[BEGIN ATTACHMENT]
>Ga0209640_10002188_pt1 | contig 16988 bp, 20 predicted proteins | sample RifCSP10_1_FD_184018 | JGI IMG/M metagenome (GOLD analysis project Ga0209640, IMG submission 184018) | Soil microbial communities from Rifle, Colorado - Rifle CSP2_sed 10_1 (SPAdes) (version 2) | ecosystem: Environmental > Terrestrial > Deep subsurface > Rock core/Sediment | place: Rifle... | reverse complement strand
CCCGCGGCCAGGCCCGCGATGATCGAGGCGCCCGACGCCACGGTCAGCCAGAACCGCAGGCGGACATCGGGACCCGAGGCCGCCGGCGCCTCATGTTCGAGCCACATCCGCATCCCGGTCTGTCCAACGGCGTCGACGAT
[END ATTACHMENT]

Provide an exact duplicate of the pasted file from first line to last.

>Ga0209640_10002188_pt1 | contig 16988 bp, 20 predicted proteins | sample RifCSP10_1_FD_184018 | JGI IMG/M metagenome (GOLD analysis project Ga0209640, IMG submission 184018) | Soil microbial communities from Rifle, Colorado - Rifle CSP2_sed 10_1 (SPAdes) (version 2) | ecosystem: Environmental > Terrestrial > Deep subsurface > Rock core/Sediment | place: Rifle... | reverse complement strand
CCCGCGGCCAGGCCCGCGATGATCGAGGCGCCCGACGCCACGGTCAGCCAGAACCGCAGGCGGACATCGGGACCCGAGGCCGCCGGCGCCTCATGTTCGAGCCACATCCGCATCCCGGTCTGTCCAACGGCGTCGACGAT